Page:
The numbers of smokers quitting through NHS smoking cessation services has fallen for the second year running, official statistics show.
Around 300,539 people successfully quit in 2013/14 – a 20% fall from the 373,872secondary smokers who managed to kick the habit in 2012/13. However the quit rate remained the same at 50%, according to figures come from the Health and Social Care Information Centre (HSCIC).
Meanwhile the number of smokers who set a quit date also fell by 19% in 2013/14 compared to the year before, representing the first time the number has fallen in two consecutive years since the current services were set up across England in 2000.
In 2013/14 the over 60s age group had the highest percentage of people who successfully quit, at 58%. In contrast, the under-18 age group had the lowest proportion of people who successfully quit, at 39%.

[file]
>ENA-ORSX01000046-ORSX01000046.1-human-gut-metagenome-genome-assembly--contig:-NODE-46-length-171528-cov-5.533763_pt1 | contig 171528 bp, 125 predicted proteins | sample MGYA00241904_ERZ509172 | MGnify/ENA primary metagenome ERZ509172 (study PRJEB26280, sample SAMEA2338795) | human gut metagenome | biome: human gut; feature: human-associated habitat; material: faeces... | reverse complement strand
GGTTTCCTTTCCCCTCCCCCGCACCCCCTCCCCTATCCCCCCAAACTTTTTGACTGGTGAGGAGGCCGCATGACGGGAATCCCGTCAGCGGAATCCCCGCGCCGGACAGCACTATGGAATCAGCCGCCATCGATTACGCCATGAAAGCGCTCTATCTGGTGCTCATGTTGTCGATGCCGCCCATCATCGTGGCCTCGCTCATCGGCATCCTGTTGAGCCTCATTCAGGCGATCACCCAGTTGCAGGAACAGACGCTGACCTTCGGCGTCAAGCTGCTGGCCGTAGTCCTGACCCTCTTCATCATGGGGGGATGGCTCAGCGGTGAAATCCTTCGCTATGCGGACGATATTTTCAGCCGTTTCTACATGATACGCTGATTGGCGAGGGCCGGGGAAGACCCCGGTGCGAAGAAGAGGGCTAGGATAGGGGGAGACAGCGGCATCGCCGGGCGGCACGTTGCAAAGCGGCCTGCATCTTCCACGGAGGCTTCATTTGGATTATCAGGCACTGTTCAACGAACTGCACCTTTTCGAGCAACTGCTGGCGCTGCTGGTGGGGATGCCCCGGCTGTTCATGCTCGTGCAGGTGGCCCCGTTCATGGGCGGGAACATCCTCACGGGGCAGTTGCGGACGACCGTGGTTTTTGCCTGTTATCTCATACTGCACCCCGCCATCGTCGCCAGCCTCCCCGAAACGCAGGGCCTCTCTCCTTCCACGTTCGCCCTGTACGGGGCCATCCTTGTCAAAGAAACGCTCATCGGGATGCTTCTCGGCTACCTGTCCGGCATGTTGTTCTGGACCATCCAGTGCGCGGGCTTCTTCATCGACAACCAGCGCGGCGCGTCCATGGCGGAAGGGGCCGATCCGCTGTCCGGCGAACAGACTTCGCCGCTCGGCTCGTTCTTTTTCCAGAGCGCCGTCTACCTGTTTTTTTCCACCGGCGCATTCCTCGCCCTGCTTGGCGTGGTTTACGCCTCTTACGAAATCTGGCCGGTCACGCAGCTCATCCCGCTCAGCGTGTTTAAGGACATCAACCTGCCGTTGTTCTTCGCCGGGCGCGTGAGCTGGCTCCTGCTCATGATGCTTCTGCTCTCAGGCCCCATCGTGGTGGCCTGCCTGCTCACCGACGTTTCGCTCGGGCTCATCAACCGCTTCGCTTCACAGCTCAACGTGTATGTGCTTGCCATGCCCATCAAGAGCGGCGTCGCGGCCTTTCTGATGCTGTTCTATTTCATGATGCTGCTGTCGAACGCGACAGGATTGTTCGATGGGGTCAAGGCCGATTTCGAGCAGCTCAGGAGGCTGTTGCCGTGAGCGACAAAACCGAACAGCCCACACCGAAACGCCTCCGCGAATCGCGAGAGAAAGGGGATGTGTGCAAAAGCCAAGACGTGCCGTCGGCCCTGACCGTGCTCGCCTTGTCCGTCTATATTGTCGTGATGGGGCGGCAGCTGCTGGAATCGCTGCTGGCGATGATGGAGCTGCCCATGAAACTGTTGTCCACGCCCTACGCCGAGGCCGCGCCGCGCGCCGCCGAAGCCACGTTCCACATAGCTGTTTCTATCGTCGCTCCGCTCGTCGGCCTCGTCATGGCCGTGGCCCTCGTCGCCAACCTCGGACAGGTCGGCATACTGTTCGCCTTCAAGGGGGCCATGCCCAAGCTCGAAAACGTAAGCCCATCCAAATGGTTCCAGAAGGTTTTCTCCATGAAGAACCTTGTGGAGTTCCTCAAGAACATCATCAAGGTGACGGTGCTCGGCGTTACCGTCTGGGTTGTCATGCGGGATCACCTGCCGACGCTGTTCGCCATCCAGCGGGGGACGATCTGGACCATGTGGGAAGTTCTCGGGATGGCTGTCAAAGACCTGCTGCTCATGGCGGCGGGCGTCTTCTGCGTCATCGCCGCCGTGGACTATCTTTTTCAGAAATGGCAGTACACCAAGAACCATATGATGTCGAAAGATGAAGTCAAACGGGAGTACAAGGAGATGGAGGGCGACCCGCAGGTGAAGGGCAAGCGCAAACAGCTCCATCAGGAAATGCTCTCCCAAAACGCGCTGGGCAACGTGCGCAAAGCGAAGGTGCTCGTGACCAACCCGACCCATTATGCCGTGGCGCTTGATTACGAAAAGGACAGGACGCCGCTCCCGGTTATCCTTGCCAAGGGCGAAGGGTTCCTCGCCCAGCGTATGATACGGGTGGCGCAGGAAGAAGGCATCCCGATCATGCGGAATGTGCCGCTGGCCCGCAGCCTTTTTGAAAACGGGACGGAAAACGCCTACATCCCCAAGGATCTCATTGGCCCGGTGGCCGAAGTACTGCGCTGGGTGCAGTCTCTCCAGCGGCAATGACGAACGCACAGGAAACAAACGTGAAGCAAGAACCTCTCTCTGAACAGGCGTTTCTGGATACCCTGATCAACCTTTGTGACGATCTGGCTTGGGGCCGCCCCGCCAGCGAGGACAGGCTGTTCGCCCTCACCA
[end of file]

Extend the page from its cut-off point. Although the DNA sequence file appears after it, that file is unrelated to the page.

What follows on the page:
HSCIC chair Kingsley Manning said: ‘There has been a large decline in the number of people setting a quit date this year through using the NHS Stop Smoking Services. However, the fact that the success rate has remained at over 50% demonstrates that this service helps patients who want to stop smoking.’
The North East reported the highest rate of people quitting, at 932 per 100,000. The lowest rate was in the South East, where the figure was 567 per 100,000.